To observe the activation of I KF over longer periods of time, and to observe how I KF might be integrated during the oscillation of the heart interneurons, the following protocol was used. The cells were voltage-clamped at −70 mV, a sequence of four 6 sec pulses to 0 mV was applied, and the time interval between these pulses was varied from 2 to 12 sec (Fig.7 A). Over the four pulses, the amplitude of the outward current increased without saturating, provided the interpulse interval was brief (2–6 sec). When the interpulse interval was increased to 12 sec, there was an increase an the amplitude ofI K from the first to the second pulse, and a smaller increase from the second to third pulse. In all measurements with a 12 sec interpulse interval, the current eventually saturated, and there was little or no increase in I K from the third to the fourth pulse. Figure 7 B shows the difference between the amplitude of I K at the end of the first pulse and at the end of each consecutive pulse for traces plotted in Figure 7 A. The difference between the fourth-pulse and first-pulse amplitude of I K was more than double when the interpulse interval was 2 sec (black) as compared with 12 sec (white). The 6 sec interpulse period (gray) resulted in an increase in I K that was intermediate between the 2 sec interval and the 12 sec interval case. It should be noted that the increased amplitude of the I K does not decay during the 12 sec intervals between pulses. This fact, together with our measurements of the deactivation of I K in the presence of FMRFamide (Fig. 4 C), implies that there is a residual part of the current that remains active despite the long wait intervals in our voltage-clamp protocols.
IKF speeds up the oscillation of model heart interneurons
Simon et al. (1992) showed that bath application of FMRFamide at low concentrations (≤5 × 10−8 m) causes an increase in the oscillation rate of heart interneurons (Fig.8 A). The increase in the oscillation rate is reversed by washing out the FMRFamide. We used our model of a reciprocally inhibitory pair of heart interneurons (Nadim et al., 1995;Olsen et al., 1995) to test the effect of I KF on the oscillation of model cells. The current I KFwas modeled as a noninactivating, slowly activating, and slowly deactivating K+ current: The activation variable m was governed by Equation 2, where the steady-state activation curvem ∞ is given by Equation 3. The parameters defining the model I KF are given in Tables 1 and 2. The maximal conductance of I KF was increased from 0 to 40 nS over 40 sec, held at 40 nS for 20 sec, and then reduced back to 0 over 40 sec. Addition of I KF reduced the period of oscillations in the model heart interneurons from 7.8 sec to 5.6 sec. Analysis of the ionic currents in the model cells revealed two factors that contributed to the acceleration of the rhythm: additional activation of the hyperpolarization-activated inward currentI h and decrease in spike frequency, and therefore spike-mediated synaptic transmission.I h increased because the slow deactivation ofI KF caused the model membrane potential to approach E K more closely and linger there. Additional activation of I h caused the model cells to escape more quickly from the inhibited phase and hence reduced the period of oscillations. This effect was similar to increasing the maximal conductance of I h, as described in Olsen et al. (1995). The decrease in spike frequency in the model cell resulted in less spike-mediated inhibition onto the contralateral cell, in turn allowing the contralateral cell to escape inhibition more easily, hence speeding up the oscillation. According to Nadim et al. (1995) and Olsen et al. (1995), spike-mediated inhibition is the dominant form of synaptic transmission in the oscillation of model heart interneurons, and possibly in the oscillation of the heart interneurons themselves. The effect ofI KF in reducing the spike frequency was similar to the effect of increasing the maximal conductance ofI K2, as described in Olsen et al. (1995).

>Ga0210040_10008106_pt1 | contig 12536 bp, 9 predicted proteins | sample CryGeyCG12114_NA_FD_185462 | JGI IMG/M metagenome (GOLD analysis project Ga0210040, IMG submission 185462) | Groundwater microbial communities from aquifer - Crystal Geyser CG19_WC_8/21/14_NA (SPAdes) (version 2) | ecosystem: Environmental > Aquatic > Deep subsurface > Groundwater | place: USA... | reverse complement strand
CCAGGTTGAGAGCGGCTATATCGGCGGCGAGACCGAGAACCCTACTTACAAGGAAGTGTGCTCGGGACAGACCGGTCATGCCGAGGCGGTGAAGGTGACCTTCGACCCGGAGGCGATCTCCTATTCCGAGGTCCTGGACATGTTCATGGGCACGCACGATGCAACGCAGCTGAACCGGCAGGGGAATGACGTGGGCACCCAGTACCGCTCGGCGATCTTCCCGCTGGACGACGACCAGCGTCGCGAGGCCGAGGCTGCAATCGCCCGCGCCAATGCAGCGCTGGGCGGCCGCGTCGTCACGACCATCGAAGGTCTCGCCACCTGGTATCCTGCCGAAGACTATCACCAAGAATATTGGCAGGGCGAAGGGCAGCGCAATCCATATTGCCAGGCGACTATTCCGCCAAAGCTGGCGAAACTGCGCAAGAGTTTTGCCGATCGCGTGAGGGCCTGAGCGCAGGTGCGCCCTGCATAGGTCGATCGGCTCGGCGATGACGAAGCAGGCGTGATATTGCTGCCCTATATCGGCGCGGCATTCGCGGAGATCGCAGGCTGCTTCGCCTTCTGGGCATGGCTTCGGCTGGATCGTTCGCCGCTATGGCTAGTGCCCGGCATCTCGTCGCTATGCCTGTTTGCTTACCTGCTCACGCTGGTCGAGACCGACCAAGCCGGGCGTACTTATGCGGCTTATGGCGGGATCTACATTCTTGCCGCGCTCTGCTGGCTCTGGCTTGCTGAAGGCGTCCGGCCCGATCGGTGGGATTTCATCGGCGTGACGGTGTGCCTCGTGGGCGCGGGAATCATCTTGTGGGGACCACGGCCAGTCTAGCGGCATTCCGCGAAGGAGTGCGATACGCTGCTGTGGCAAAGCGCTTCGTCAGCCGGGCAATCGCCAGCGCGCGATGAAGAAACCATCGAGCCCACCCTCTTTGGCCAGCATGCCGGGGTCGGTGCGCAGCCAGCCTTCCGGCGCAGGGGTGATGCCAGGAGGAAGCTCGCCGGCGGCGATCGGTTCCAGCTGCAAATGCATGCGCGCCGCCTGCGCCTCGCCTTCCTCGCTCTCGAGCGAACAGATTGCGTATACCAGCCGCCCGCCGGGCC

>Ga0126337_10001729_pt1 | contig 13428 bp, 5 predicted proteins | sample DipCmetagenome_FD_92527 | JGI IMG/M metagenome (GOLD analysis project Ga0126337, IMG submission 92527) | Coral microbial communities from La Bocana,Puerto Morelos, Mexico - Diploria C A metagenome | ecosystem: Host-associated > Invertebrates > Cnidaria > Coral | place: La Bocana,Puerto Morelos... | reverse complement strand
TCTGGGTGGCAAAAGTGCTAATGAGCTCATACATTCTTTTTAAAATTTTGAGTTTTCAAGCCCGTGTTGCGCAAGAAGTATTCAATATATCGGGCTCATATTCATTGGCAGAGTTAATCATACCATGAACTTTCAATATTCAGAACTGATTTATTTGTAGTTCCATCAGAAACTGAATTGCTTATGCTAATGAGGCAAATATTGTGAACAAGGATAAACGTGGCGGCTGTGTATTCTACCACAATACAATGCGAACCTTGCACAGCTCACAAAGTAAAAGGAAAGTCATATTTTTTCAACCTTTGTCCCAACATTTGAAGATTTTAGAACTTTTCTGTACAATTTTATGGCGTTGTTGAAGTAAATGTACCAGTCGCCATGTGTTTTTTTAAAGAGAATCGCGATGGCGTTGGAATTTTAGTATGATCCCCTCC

The heart interneuron model neurons were improved using the new data